It struck me as we weaved through the sea of families and groups of teenagers stuffing their faces with fried foods or waiting in lines on the boardwalk that I had no idea what I’d signed up for when I’d agreed to make the trip to Wildwood for The Race Of Gentlemen.
“A bunch of guys bring their cars and bikes (the cars have to be pre ‘53 and bikes pre ‘47) and drag race them on the beach. There’s a custom car show and a bonfire, it’s a great time” was about all Mike Smith, founder of Get Lowered Cycles, said when he asked me to come join them. My schedule was open and I love new experiences, so I booked a ticket and then, as happens, I got busy and didn’t think much about it until we were in the car on the way to the beach.
Wildwood, New Jersey, the home of the race, is on the southern tip of the barrier islands first made famous by the lights of Atlantic City and later by Paulie D and Snookie. Unlike those places, Wildwood has a much more PG-13 feel. The clubs and bars have been exchanged for carnival rides, fried food stands, and kitschy t-shirt shops. The drunk young twenty-somethings for gluttonous 13-year-olds high on sugar.
The event itself is pretty simple and straightforward. Big vendor area with a few food and beverage options, complete with a few custom cars and bikes strewn about for photo opportunities. Between that and the beach, the sand had been piled into massive mounds to supplement the few sections of bleachers that had been brought in. To the north of that was a small area the racers were sharing as a pit—all of which faced the beach and 660-foot section that had been cordoned off for some good old fashioned drag racing.
If I’m being completely honest, my expectations were low. There are all sorts of events popping up left and right to try and bring more attention or attract sponsors or just to look cute on the internet and I sort of assumed this would be a small group of hipsters playing dress up and trying to connect with some sort of nostalgia so they could get some more attention for “their brand.”
Boy was I wrong.
The first secret ingredient is the location. Part of its genius (as is also the case with Roland Sands California Moto Beach Classic Event) is its proximity to a large population of people just looking to drink beer and be entertained. The mix of motorcycle and racing enthusiasts with a massive general audience adds excitement to the air—both for those witnessing motorcycles in action for the first time and for those of us who are getting the chance to share something we love with new people. The general posturing that happens at moto events that bring too specific a crowd was gone, replaced with a general sense of communal camaraderie.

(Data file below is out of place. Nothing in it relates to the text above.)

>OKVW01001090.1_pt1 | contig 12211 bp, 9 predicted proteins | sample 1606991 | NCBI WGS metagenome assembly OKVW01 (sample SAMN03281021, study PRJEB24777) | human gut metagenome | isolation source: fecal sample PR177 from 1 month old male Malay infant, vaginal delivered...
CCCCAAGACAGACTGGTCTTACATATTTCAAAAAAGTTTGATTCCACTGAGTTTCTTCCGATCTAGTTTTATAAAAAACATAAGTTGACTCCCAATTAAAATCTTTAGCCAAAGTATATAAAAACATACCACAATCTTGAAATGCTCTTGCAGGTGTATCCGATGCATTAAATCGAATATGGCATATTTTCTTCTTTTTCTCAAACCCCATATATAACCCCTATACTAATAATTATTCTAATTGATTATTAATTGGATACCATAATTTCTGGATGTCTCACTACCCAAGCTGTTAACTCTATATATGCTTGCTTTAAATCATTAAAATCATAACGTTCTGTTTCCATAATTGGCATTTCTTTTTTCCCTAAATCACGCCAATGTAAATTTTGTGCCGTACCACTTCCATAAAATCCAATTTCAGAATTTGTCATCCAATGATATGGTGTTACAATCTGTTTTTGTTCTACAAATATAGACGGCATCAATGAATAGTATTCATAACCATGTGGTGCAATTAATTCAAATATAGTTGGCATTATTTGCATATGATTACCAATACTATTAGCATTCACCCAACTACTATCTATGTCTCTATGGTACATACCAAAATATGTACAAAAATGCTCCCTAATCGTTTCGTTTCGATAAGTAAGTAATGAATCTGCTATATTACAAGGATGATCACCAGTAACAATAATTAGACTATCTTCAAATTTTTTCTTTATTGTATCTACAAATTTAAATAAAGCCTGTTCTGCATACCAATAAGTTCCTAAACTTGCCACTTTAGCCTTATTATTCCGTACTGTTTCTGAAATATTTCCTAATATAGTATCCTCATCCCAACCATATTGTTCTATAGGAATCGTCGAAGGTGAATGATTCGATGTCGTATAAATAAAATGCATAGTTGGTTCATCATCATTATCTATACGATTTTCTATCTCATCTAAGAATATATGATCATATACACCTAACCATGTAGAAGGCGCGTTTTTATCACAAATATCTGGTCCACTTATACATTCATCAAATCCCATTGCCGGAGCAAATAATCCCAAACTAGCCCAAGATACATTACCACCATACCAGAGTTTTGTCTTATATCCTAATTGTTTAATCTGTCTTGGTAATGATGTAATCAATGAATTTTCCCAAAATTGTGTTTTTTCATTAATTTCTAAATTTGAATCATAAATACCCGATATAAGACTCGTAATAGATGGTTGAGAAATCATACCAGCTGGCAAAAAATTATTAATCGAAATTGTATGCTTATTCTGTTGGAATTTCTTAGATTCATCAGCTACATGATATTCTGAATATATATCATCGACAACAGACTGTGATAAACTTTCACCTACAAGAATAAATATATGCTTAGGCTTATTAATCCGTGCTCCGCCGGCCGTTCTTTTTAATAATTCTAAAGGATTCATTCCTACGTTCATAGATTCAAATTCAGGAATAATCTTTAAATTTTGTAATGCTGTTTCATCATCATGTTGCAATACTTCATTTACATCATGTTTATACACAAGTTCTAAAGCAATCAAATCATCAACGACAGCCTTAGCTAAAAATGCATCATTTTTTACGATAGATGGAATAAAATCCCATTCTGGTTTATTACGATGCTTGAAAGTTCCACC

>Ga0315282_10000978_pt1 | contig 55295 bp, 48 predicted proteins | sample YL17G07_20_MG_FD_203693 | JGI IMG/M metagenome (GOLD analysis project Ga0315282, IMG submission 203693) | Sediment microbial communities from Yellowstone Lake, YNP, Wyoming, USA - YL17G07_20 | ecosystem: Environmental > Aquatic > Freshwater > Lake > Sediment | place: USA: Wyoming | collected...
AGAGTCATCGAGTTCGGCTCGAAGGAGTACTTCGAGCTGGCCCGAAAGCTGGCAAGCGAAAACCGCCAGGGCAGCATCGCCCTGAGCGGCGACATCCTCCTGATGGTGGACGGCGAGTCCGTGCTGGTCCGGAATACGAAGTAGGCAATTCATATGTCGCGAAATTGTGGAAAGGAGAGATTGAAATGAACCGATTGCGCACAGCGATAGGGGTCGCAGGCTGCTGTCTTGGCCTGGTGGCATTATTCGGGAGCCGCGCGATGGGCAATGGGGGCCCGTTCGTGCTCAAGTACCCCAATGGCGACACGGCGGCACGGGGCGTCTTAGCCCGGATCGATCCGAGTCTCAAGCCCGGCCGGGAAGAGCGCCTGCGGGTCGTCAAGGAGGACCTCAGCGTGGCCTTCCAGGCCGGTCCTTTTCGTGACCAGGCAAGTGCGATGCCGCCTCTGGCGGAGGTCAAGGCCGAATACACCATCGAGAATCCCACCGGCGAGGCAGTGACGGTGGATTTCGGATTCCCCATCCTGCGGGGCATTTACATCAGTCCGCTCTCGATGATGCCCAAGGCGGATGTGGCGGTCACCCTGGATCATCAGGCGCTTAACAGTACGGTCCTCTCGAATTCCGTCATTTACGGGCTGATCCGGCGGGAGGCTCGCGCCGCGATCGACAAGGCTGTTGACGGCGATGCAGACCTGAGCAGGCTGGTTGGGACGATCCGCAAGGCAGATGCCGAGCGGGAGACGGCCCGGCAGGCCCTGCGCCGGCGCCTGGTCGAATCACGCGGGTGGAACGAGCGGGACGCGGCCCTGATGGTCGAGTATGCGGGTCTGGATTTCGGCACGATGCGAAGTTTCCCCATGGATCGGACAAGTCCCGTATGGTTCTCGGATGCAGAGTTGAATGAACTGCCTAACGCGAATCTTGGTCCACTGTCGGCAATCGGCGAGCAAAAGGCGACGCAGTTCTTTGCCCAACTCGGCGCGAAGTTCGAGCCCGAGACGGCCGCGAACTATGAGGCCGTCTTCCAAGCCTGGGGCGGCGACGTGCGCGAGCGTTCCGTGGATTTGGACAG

The spirit of racing and wrestling with machines drives the entire event, and it’s the passion of the racers that permeates throughout. These guys aren’t here because there’s money on the line and they aren’t there for the photo op. They love the machines as much as you’ve ever loved anything, each of them pouring themselves into their builds and the search for any edge when it comes to speed. These cars and bikes are a part of their families; they’re a way of life.
Often, events like this turn to the motorcycle industry or offer purses for winning to attract professionals to the events in order to up the level of competition. While this can sometimes help to draw a crowd, I actually think it’s far more interesting to watch guys who live and breathe this stuff race because they love it rather than watch a pro come in and show what can be done on the sand. Last year’s second-place finisher spends the rest of his year working as a carpenter.
Amateurs create a much warmer atmosphere, race with far more passion, and the lack of absolute speed isn’t even really noticeable—all of which create a much better experience for us, the spectator. Flat track and the Hooligan series would do well to learn from this. More classes and more of the general population rolling their sleeves up and joining the festivities creates more buy-in, interest, and value for all.
At the end of the day, this is just a bunch of guys trying to have fun and build something that’s fun for others to join in. Mel Stultz, the guy who started the event, said that the state police tried to shut them down when they initially attempted to create the event, and that it wasn’t until they began to meet the racers and people involved and get an idea for what kind of event they were trying to build that they got support.
Looking back, it’s funny that my complaints about the event are the opposite of the reasons I thought I may not enjoy it much. The Race Of Gentlemen doesn’t need less sponsorship or manufacturer presence; it needs more.
No, I don’t want TROG to turn into a giant photo opportunity or to feel like a manicured experience, but with the amount of space they have on the beach, I do think it would be cool to have a larger vendor area with more for people to look at in between races. Better yet, it would be cool if Triumph or Harley or BMW had new models on the sand so that all those people who found their way into the event looking for something to do could check out bikes they could ride for a monthly payment and without much knowledge on how to clean a carburetor. Or a row of new but classically styled Bell helmets for the rider who loves the look but hasn’t yet had the chance to see one in person.
Regardless of where The Race Of Gentlemen goes from here, I trust that the spirit of the event and the guys behind it will keep it about having a good time and making it a good experience for the racers and spectators alike. If anything, that alone is something many of the other events should take note of.
The only thing we’re left with now is how to find a way into that race.
- Photos and Words by Sean MacDonald